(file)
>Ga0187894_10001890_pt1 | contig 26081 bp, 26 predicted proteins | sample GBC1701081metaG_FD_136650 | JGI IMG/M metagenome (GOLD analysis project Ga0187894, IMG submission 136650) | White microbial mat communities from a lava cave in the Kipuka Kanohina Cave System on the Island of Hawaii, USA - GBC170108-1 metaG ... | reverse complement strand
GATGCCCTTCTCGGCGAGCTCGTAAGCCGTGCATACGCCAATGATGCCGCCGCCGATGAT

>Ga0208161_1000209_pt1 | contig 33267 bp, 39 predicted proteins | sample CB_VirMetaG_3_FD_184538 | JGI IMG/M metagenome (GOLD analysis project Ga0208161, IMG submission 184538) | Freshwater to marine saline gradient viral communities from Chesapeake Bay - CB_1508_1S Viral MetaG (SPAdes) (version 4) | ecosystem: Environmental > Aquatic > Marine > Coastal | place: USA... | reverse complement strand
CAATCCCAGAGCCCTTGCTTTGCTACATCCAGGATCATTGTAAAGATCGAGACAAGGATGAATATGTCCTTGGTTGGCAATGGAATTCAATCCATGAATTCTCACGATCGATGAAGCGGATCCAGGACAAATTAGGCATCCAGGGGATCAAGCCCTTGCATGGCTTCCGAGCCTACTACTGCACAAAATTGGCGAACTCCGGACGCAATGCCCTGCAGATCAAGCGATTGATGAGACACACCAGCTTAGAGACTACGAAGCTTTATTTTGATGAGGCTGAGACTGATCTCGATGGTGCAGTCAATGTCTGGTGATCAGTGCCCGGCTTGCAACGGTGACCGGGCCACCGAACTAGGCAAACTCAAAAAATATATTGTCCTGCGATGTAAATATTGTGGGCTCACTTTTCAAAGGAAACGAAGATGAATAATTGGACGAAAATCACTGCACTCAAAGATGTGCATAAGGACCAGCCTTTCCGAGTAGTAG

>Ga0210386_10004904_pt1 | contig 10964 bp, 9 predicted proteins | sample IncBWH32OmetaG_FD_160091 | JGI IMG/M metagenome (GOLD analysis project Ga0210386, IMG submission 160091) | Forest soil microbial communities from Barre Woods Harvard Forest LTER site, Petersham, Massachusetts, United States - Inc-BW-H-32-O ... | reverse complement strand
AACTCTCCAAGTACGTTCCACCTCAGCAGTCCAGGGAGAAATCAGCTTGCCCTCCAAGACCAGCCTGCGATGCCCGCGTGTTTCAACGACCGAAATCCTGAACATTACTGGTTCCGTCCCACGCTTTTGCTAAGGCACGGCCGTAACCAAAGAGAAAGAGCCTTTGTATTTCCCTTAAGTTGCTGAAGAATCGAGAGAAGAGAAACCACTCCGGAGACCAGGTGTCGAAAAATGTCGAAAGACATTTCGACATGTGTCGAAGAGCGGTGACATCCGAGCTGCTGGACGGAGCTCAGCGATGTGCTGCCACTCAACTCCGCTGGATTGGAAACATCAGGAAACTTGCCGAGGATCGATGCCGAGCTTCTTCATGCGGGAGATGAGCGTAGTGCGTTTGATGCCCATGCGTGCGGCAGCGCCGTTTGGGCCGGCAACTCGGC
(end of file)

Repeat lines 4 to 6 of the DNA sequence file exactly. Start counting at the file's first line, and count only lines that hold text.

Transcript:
CAATCCCAGAGCCCTTGCTTTGCTACATCCAGGATCATTGTAAAGATCGAGACAAGGATGAATATGTCCTTGGTTGGCAATGGAATTCAATCCATGAATTCTCACGATCGATGAAGCGGATCCAGGACAAATTAGGCATCCAGGGGATCAAGCCCTTGCATGGCTTCCGAGCCTACTACTGCACAAAATTGGCGAACTCCGGACGCAATGCCCTGCAGATCAAGCGATTGATGAGACACACCAGCTTAGAGACTACGAAGCTTTATTTTGATGAGGCTGAGACTGATCTCGATGGTGCAGTCAATGTCTGGTGATCAGTGCCCGGCTTGCAACGGTGACCGGGCCACCGAACTAGGCAAACTCAAAAAATATATTGTCCTGCGATGTAAATATTGTGGGCTCACTTTTCAAAGGAAACGAAGATGAATAATTGGACGAAAATCACTGCACTCAAAGATGTGCATAAGGACCAGCCTTTCCGAGTAGTAG

>Ga0210386_10004904_pt1 | contig 10964 bp, 9 predicted proteins | sample IncBWH32OmetaG_FD_160091 | JGI IMG/M metagenome (GOLD analysis project Ga0210386, IMG submission 160091) | Forest soil microbial communities from Barre Woods Harvard Forest LTER site, Petersham, Massachusetts, United States - Inc-BW-H-32-O ... | reverse complement strand
AACTCTCCAAGTACGTTCCACCTCAGCAGTCCAGGGAGAAATCAGCTTGCCCTCCAAGACCAGCCTGCGATGCCCGCGTGTTTCAACGACCGAAATCCTGAACATTACTGGTTCCGTCCCACGCTTTTGCTAAGGCACGGCCGTAACCAAAGAGAAAGAGCCTTTGTATTTCCCTTAAGTTGCTGAAGAATCGAGAGAAGAGAAACCACTCCGGAGACCAGGTGTCGAAAAATGTCGAAAGACATTTCGACATGTGTCGAAGAGCGGTGACATCCGAGCTGCTGGACGGAGCTCAGCGATGTGCTGCCACTCAACTCCGCTGGATTGGAAACATCAGGAAACTTGCCGAGGATCGATGCCGAGCTTCTTCATGCGGGAGATGAGCGTAGTGCGTTTGATGCCCATGCGTGCGGCAGCGCCGTTTGGGCCGGCAACTCGGC